Stark law proposed rule
The Stark proposed rule would create new exceptions to Stark law for value-based arrangements that would apply to care delivery for all patients, not just Medicare beneficiaries. In addition, the proposed rule includes changes to the definition of “fair market value,” which would eliminate the connection to the volume or value standard, which has been an impediment to developing alternative payment models and other value-based care initiatives.
Perhaps the most crucial aspect of the proposed rule is the new definitions designed to guide the exceptions for value-based enterprises. New definitions were offered for the following terms: value-based activity, value-based arrangement, value-based enterprise, value-based purpose, value-based enterprise participant, and target population. Using these terms as the framework, the rule goes on to propose new exceptions for three categories of compensation.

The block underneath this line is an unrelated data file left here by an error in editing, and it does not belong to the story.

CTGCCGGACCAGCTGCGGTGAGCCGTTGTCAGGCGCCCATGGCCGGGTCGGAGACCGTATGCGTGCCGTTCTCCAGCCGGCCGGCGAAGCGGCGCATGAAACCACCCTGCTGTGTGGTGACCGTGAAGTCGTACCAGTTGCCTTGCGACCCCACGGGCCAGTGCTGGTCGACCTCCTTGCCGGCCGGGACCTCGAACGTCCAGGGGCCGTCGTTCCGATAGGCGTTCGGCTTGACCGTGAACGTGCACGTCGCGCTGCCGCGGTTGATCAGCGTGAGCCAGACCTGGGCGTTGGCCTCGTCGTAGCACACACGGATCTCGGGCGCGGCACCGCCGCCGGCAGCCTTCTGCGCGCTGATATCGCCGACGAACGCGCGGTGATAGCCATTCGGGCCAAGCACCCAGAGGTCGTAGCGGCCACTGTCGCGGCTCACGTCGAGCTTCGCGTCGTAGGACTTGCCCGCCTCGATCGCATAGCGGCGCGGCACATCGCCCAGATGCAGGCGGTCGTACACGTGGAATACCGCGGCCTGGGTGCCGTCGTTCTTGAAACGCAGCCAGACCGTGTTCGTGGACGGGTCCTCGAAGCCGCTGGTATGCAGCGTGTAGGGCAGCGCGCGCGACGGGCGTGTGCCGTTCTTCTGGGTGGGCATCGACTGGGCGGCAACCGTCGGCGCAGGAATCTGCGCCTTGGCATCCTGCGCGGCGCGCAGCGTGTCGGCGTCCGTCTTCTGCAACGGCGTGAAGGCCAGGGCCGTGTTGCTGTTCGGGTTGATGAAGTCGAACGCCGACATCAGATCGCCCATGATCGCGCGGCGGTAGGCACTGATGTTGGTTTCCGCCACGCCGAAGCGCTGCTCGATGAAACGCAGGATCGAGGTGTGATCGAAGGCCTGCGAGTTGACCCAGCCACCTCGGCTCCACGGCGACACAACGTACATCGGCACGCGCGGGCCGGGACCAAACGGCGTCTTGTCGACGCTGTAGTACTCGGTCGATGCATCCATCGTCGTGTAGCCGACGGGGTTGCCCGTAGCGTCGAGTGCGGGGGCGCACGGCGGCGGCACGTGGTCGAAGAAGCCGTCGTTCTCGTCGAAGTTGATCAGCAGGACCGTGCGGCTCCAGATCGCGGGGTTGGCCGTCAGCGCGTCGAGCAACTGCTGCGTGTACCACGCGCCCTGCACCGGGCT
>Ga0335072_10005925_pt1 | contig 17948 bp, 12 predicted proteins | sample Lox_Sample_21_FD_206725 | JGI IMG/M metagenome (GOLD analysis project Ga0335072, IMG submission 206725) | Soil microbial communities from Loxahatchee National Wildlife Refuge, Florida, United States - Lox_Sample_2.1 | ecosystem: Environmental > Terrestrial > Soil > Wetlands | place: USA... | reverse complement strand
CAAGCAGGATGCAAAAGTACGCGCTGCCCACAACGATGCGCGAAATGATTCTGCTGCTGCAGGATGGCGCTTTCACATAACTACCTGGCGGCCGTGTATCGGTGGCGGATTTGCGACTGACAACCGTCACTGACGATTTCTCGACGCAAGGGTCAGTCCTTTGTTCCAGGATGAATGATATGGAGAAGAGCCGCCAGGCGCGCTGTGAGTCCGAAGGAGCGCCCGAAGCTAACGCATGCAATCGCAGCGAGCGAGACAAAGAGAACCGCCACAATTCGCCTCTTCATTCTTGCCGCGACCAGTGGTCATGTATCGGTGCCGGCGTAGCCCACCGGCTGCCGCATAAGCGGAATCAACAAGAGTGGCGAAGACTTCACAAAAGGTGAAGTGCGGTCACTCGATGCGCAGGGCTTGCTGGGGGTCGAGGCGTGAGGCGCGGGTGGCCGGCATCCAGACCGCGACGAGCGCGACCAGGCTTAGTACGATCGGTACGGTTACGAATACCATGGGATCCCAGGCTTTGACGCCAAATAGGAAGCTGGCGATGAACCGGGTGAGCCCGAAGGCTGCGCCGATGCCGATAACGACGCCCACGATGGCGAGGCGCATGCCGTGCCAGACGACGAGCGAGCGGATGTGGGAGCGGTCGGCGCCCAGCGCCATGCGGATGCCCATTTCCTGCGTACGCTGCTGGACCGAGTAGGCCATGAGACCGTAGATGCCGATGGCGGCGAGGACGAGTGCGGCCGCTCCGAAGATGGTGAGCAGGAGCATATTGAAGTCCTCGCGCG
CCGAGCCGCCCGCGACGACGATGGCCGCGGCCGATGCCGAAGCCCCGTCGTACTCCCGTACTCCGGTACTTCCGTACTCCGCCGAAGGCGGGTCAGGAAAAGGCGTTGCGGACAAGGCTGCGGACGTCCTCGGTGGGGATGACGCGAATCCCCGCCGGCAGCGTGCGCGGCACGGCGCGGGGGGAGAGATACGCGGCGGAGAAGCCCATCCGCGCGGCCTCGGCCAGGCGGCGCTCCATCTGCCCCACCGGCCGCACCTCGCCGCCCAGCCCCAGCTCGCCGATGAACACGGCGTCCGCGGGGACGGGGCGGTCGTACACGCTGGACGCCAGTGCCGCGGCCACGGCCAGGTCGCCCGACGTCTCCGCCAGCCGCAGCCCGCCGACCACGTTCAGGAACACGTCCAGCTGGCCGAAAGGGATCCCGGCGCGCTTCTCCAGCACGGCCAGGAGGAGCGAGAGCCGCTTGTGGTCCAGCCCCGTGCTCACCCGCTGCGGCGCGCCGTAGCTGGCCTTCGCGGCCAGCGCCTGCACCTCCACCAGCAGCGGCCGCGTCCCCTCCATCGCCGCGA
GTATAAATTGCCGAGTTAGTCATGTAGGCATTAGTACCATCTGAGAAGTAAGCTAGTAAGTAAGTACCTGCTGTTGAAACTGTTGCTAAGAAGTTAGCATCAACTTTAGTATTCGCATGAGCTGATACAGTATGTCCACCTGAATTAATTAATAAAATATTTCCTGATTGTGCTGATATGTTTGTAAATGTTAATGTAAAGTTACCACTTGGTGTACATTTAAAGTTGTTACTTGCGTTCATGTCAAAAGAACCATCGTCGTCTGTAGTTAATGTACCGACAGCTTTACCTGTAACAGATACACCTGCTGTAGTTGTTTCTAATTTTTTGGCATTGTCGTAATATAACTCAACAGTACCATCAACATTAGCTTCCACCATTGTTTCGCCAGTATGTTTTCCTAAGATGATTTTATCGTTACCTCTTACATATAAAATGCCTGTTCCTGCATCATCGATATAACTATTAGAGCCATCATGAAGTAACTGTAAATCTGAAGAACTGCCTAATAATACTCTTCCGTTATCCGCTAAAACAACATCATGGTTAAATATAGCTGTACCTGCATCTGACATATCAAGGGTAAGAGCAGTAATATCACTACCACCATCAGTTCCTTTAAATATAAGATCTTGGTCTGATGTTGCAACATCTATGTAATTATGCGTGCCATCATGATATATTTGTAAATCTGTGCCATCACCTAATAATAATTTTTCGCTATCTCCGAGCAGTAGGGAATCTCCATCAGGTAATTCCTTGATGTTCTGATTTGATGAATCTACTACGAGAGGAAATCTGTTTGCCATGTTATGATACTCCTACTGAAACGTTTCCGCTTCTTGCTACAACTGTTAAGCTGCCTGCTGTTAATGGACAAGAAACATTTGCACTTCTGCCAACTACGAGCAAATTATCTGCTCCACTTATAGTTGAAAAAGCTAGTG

The value-based care exception seeks to protect value-based arrangements to a degree corresponding to the financial risk taken by the value-based enterprise or professional. These range from full financial risk by a payer for patient care services in a target population to value-based arrangements that meet certain requirements other than downside financial risk. CMS is proposing that these exceptions apply to both commercial and public payers.
The other new exceptions would cover limited remuneration to a physician and the donation of EHR and cybersecurity technology. CMS is proposing to allow entities to reimburse physicians up to an aggregate of $3,500 per year for items and services provided by the physician. As for technology, the proposed rule clarifies that cybersecurity services and software donations are permitted under the exception.
AKS proposed rule
Thoughtfully written to mirror many of the proposals in Stark law, the AKS proposed rule offers three new exceptions for value-based arrangements, along with new exceptions for cybersecurity technology and services. Updates to the warranties, local transportation, EHR, and personal services and management contracts safe harbors are also proposed. A similar universe of new definitions for value-based arrangements is proposed, and the definitions of EHR and interoperability are clarified to ensure uniformity with the 21st Century Cures Act. Unlike the Stark law proposed rule, the AKS proposal offers new safe harbors for certain remuneration related to CMS-sponsored models and patient engagement.